The present invention is directed to an optical fiber light transmission apparatus for improving the bandwidth of large core, step-index, short length optical fiber links. The bandwidth improvement is achieved by providing a launch condition control assembly that includes a launch means for introducing light from an optoelectronic component into the fiber at an angle less than or equal to a predetermined angle θM, where θM is the maximum angle at which substantially no intermode delay will occur as the light propagates down the fiber. An optical fiber launch condition control assembly incorporates three basic components, an optoelectronic component for generating light, an optical fiber and a fiber optic coupling assembly. The usefulness of the present invention is in relatively short length fiber optic links which typically are 500 meters or less as well as in large core fibers which have a diameter of typically 200 microns or greater. The inventors herein have determined that for such short, large core fibers, all modes within the fiber are not equally coupled as previously assumed. Rather, some low angle modes quickly scatter toward the zero angle mode which was quite unexpected from previous theory. Thus, the inventors determined that based on this new theory, a reproducibly high bandwidth can be achieved by eliminating the high angle modes. For each particular application, a predetermined angle θM is found by experimentation to be the maximum angle at which substantially no intermode delay will occur without resulting in an improved fiber optical bandwidth. Launch means are then designed to limit the angle of light introduced into the filter to θM or less.

One launch means for introducing light at less than the maximum angle is by the use of an optical lens. Another option is an aperture that blocks out the unwanted angles. In practice, it has been determined that a poor optical lens such as one having a substantial amount of spherical aberrations actually works well in limiting the launch angles introduced into the fiber. In a preferred embodiment, the launch means is integral with the fiber optic coupling assembly. The coupling assembly includes an optoelectronic component receptacle, the launch means and an optical fiber connection means. In a more particular preferred embodiment the integral fiber optic coupling assembly is composed of integrally molded plastic in which the launch means is a plastic lens formed in the molding process.

Thus, the prior art practice of maximizing the power launched into an optical fiber is the incorrect design criteria for large core, step-index, short distance fiber optic links. Higher data rates are achieved when the launch modes are limited to those which will mix together quickly in a fiber over a short length. The optical fiber light transmission apparatus of the present inventions launches only a fraction of the power so that the light will propagate in desired modes and provide an improved fiber optical bandwidth.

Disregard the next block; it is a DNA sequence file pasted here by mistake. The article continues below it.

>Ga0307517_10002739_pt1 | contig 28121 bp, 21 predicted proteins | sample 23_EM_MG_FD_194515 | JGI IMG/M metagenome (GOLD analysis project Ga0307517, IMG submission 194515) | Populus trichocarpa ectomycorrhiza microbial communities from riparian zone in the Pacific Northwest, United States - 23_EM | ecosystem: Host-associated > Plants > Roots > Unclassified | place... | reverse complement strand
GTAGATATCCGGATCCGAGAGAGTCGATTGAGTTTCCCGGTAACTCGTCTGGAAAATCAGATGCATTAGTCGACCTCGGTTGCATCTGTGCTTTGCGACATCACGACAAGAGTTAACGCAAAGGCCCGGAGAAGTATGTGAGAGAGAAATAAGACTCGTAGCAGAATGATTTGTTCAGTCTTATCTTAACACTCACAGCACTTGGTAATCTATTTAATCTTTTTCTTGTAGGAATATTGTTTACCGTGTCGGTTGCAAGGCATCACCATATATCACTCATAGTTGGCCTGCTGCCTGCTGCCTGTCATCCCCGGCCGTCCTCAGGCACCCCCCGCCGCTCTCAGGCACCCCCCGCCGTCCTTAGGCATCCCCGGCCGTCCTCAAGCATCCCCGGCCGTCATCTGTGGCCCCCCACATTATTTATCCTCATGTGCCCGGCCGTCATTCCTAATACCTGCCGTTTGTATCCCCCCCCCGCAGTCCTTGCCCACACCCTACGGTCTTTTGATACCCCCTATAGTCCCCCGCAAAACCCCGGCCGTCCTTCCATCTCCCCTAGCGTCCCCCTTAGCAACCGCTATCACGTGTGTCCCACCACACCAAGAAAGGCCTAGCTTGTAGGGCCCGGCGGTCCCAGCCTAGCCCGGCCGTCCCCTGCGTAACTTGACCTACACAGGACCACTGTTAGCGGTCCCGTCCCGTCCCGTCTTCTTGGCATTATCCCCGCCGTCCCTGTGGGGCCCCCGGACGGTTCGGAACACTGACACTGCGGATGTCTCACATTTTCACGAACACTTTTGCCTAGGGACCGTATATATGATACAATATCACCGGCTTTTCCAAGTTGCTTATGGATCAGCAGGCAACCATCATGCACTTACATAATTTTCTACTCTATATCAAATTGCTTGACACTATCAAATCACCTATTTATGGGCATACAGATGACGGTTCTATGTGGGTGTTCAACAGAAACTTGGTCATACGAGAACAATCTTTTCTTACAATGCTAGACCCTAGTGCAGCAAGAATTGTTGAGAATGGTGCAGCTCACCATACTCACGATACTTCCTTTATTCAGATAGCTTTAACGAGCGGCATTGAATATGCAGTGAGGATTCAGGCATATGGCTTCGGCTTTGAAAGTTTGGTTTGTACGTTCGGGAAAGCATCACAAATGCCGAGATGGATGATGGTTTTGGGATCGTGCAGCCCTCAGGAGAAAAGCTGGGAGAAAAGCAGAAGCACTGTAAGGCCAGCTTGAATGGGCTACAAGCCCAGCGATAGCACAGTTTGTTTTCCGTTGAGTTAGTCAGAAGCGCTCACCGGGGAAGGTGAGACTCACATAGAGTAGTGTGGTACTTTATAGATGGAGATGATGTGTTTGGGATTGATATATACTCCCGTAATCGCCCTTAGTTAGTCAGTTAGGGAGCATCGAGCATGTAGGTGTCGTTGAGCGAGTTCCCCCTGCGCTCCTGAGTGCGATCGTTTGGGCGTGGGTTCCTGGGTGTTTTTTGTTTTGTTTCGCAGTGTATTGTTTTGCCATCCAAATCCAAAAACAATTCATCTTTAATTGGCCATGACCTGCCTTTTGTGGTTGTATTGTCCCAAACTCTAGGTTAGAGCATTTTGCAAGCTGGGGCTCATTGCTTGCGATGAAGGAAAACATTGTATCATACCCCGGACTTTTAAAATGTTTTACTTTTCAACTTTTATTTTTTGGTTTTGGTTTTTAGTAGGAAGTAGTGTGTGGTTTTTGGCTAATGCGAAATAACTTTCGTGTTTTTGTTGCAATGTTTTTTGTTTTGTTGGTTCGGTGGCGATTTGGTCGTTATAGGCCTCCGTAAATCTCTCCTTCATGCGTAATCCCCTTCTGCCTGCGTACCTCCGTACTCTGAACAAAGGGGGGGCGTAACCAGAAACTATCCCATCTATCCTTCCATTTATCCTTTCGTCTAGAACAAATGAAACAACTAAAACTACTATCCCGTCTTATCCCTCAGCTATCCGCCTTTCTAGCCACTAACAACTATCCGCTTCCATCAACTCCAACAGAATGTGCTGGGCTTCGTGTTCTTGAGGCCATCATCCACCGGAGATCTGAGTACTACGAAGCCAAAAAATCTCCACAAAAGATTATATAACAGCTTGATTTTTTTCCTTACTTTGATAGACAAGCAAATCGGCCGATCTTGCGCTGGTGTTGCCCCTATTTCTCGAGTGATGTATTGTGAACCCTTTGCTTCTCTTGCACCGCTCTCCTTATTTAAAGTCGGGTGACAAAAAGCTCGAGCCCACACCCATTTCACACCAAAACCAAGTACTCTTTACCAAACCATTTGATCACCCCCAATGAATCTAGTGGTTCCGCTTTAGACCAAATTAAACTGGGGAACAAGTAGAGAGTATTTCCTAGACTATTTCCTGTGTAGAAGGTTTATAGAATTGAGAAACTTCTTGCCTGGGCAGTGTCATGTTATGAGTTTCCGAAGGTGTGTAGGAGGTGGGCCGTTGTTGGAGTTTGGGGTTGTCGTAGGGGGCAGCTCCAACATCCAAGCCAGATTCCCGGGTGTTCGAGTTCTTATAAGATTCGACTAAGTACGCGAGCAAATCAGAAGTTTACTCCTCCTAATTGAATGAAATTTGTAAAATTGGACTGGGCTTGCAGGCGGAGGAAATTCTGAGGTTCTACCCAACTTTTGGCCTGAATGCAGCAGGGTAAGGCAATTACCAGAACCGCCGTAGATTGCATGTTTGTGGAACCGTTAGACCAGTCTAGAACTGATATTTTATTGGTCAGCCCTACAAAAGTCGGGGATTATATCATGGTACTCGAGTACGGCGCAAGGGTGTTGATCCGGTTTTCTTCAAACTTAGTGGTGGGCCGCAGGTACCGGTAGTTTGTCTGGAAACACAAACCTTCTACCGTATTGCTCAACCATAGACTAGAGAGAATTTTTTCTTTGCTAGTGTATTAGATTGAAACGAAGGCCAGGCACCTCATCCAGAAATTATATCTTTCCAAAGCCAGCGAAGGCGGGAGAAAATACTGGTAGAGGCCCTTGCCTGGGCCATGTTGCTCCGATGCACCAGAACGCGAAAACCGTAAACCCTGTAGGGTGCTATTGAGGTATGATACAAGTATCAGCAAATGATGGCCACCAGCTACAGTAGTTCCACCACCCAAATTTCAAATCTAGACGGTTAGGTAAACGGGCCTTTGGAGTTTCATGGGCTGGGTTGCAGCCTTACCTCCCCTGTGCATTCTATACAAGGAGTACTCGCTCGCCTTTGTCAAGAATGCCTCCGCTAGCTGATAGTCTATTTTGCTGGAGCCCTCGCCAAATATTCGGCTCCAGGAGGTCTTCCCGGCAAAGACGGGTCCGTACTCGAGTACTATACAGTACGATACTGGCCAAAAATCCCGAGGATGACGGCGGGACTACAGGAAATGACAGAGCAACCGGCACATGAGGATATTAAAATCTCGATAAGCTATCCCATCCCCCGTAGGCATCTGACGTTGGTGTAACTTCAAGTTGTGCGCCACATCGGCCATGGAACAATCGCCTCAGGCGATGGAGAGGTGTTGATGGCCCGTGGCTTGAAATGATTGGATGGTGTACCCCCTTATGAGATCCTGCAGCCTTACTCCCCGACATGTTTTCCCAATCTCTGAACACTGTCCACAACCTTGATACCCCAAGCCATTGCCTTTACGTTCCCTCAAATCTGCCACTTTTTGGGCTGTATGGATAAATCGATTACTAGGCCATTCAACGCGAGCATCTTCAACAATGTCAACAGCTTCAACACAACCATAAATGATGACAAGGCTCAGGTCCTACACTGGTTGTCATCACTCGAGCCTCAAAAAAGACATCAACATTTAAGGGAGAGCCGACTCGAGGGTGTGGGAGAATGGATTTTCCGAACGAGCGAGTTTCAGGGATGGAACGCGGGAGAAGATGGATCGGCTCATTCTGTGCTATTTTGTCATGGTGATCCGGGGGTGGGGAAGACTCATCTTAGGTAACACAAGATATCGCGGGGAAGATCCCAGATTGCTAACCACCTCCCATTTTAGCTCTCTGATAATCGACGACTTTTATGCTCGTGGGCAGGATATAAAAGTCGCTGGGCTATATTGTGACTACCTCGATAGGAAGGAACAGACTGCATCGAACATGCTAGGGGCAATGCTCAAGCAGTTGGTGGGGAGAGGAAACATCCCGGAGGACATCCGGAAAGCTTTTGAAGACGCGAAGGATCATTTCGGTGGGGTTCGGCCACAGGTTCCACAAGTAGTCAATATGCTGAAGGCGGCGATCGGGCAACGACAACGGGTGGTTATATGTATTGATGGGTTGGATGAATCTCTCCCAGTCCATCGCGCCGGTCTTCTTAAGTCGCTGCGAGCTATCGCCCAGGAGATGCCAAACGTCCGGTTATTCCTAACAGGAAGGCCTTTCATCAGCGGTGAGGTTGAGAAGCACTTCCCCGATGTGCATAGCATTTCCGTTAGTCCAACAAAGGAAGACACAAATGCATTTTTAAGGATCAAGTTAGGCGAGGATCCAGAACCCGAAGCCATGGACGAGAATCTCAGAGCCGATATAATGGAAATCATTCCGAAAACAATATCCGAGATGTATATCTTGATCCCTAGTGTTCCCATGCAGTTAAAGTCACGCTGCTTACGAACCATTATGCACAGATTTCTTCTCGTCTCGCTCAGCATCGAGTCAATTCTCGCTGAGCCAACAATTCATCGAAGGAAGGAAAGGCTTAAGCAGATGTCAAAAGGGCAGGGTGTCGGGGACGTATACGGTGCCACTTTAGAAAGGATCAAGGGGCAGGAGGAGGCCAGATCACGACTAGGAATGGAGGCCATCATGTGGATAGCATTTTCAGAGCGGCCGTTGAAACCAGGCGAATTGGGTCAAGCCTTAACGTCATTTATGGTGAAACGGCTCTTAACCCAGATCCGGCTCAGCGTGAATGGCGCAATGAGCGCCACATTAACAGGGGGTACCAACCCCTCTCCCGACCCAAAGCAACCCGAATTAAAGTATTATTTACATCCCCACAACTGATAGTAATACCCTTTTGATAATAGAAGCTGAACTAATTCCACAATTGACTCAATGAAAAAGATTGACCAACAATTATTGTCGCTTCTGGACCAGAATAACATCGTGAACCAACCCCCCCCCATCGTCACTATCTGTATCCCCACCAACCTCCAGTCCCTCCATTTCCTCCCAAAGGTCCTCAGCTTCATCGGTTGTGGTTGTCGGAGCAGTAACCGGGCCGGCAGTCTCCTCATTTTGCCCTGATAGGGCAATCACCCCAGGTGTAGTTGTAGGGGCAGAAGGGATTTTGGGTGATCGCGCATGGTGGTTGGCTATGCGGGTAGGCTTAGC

BRIEF DESCRIPTION OF THE DRAWINGS

FIG. 1 is a schematic of one embodiment of the optical fiber light transmission apparatus of the present invention.

FIG. 2 is a schematic of a second embodiment of the optical fiber light transmission apparatus of the present invention.

FIG. 3 is a cross-sectional diagram of an integral fiber optic coupling assembly of the present invention.

FIG. 4 is a graph plotting the intermode delay as a function of launch angle showing in theory the θM for a 200 meter fiber.

FIG. 5 is a cross-sectional view showing the formation of a spherical lens integral with a coupling assembly.

DETAILED DESCRIPTION OF THE INVENTION

The present invention is directed to an optical fiber apparatus for providing reproducibly higher data rates by exploiting heretofore unknown transmission properties of large core short distance optical fiber links. In the prior art, it was known that launch conditions affected fiber bandwidth and, further, that large core optical fibers were avoided where high data rates were desired because a large variation in fiber bandwidth existed for large core fibers. Experimental work of the inventors herein have shown that previous theoretical descriptions of optical mode propagation within a large core fiber were derived from incorrect assumptions. The power flow equations of Gloge (1972) assumed all optical modes equally couple and mix as the modes propagate down the fiber. This theory, however, does not hold true for short distance cable links of 500 meters or less. The inventors study of pulse propagation in large core plastic clad silica fiber has shown that all modes within the fiber are not equally coupled. Rather, some low angle modes quickly scatter toward the zero angle mode. Practically, this means that for a 500 meter or less data transmission link, one can launch into these modes which are quickly homogenized and retrieve a reproducible and higher bandwidth. To achieve this reproducibly higher bandwidth, the launch control assembly must include means for limiting the angular spread of light launched into the fiber. The launch means utilized in the fiber optic transmission apparatus of the present invention introduces light from an optoelectronic source component to the fiber at an angle less than or equal to a predetermined maximum angle θM, where θM is the maximum angle at which substantially no intermode delay will occur as the light propagates down the fiber. By providing a launch angle sufficiently less than the angle light is diverging from the source component, eliminates the high angle modes and results in an improved optical fiber bandwidth.